Mercury Toxicity


What is Mercury?

The substance mercury is a natural occurring element that can be found in the water, soil, and air. Although it has several uses in different industries, a small amount of exposure from mercury can cause serious health problems [1, 2, 3].


Mercury is the 80th element in the periodic table and is known as the symbol Hg. It is currently available in 3 forms namely: elemental mercury, inorganic salts, and organic compounds. Among these 3, the most poisonous form of mercury is the chemical compound methylmercury [1, 4].

This mercury compound is found in shellfish, fish and other animals that consume fish. In the medical industry, mercury has been an important component of several medications in the 1800’s. Nowadays, it is utilized as part of glass thermometers and silver-colored dental fillings.


These fillings may contain up to 50% mercury by weight and can possibly release mercury vapors. Health effects of chronic exposure to mercury were observed in the workers of the hat-making industry where it is utilized in the manufacturing process. Fluorescent light bulbs, batteries may also contain small amount mercury [1, 2].

What is Mercury Toxicity?

The deadliest form of mercury toxicity is by the ingestion of methylmercury through the consumption of fish and shellfish. This is because 90% of the mercury present in the food is absorbed in the GI tract. Its elemental form is used in thermometers and is in liquid form. It readily vaporizes at room temperature and can be inhaled. It is well absorbed in the lungs and about 80% deposits in different areas in the lungs.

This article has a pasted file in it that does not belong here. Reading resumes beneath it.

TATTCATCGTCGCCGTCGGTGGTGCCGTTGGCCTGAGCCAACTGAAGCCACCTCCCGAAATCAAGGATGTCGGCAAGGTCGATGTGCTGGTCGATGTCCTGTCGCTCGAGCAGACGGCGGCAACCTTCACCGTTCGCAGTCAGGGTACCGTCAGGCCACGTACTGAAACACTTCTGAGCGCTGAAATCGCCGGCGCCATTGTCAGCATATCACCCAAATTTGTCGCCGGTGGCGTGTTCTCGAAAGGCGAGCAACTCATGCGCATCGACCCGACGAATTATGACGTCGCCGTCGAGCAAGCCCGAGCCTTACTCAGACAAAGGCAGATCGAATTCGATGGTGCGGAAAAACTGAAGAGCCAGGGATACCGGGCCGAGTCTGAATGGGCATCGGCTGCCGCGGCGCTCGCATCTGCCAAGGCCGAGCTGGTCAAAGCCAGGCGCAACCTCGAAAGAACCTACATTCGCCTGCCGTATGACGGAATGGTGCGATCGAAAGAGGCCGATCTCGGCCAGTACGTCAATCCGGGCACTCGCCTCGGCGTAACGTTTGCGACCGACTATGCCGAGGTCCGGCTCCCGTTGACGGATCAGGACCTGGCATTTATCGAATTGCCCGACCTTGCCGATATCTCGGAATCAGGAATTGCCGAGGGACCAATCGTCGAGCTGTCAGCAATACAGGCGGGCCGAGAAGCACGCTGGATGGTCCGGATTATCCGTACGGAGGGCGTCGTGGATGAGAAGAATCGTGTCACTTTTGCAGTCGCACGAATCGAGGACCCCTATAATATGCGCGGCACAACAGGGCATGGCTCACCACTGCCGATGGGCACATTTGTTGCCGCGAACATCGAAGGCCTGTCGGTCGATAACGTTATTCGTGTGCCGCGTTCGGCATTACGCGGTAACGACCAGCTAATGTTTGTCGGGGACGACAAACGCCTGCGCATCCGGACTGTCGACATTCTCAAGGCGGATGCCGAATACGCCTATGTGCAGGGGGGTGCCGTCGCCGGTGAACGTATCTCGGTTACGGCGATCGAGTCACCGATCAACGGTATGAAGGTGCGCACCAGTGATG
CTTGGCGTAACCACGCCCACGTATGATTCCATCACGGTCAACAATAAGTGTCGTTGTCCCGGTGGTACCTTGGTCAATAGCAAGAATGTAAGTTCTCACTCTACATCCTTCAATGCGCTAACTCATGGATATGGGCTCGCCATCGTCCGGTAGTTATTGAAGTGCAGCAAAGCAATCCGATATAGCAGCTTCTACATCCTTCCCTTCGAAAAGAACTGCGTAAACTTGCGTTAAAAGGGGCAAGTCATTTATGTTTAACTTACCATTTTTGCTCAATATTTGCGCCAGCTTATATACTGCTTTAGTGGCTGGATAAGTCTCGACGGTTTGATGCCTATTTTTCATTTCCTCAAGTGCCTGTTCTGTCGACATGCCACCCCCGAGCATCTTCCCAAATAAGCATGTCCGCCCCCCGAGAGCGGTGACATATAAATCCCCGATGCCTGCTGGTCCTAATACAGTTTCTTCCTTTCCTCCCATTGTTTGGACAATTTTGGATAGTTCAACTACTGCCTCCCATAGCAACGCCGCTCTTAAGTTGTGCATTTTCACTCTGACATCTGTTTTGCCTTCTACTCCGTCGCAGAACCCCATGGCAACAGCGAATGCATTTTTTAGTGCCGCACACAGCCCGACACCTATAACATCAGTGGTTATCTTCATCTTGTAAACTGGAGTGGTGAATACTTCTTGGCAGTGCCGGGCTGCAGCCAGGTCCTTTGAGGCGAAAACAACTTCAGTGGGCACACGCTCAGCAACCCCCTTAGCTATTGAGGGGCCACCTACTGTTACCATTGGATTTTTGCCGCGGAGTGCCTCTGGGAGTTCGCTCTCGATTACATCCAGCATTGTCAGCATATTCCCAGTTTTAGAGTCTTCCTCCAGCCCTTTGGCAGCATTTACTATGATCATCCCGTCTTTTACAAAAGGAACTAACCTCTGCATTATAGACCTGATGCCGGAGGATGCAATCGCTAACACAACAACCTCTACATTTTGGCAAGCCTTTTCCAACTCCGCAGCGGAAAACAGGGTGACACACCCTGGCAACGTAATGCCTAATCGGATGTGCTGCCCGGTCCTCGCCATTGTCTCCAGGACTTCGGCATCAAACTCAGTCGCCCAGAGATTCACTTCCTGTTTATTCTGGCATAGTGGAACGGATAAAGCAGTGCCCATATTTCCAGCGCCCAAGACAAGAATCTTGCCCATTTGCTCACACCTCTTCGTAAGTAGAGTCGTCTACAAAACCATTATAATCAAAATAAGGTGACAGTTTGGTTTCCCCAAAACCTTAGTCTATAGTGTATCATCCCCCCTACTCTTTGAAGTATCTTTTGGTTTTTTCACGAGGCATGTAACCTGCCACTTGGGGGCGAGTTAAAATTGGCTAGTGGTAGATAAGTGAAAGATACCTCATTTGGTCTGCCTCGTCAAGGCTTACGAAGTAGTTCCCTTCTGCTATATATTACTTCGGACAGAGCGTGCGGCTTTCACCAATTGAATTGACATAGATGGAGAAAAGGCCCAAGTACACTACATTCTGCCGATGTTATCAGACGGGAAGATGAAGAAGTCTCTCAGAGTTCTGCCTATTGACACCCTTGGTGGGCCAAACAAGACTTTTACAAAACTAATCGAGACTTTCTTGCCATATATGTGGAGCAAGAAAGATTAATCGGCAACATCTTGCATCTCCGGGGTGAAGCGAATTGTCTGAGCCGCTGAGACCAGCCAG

X-ray image of lungs of an individual with mercury toxicity

Figure 1 shows an X-ray image of the lungs of an individual who have inhaled mercury. Note the deposits of mercury in the patient’s lungs

Figure 1- Mercury Inhalation X-ray

Based on the 2003 National Health and Nutrition Examination Survey in the United States, the toxic blood level of mercury is about 7.1 mcg/L and urinary level of 5mcg/L. Another reliable measurement of mercury exposure is the hair of the patient due to the ability of mercury to form covalent bonds will Sulfur. A mercury hair value of 1.2 mcg/g is considered toxic [1].

Signs and Symptoms

The primary systems that are affected by the exposure to methylmercury and elemental mercury are the peripheral and central nervous system. Inhaled mercury can affect the nervous system, digestive system, immune system, lungs, kidneys and can be fatal [3].

Symptoms of mercury toxicity may include insomnia, tremors, memory loss, motor dysfunctions, neuromuscular effects and cognitive dysfunctions. The effect to the kidneys may range from increased protein excretion in the urine to renal failure [1, 2, 3].

Fetal effects

A pregnant woman consumption of fish and shellfish may expose the fetus to methylmercury. This affects the development of the developing brain and nervous system. The fetus may be born with deficits in cognitive thinking, visual, spatial skills, memory attention, fine motor skills, and language. The nervous system of the fetus is more vulnerable to the effects of methylmercury [2].

Minamata disease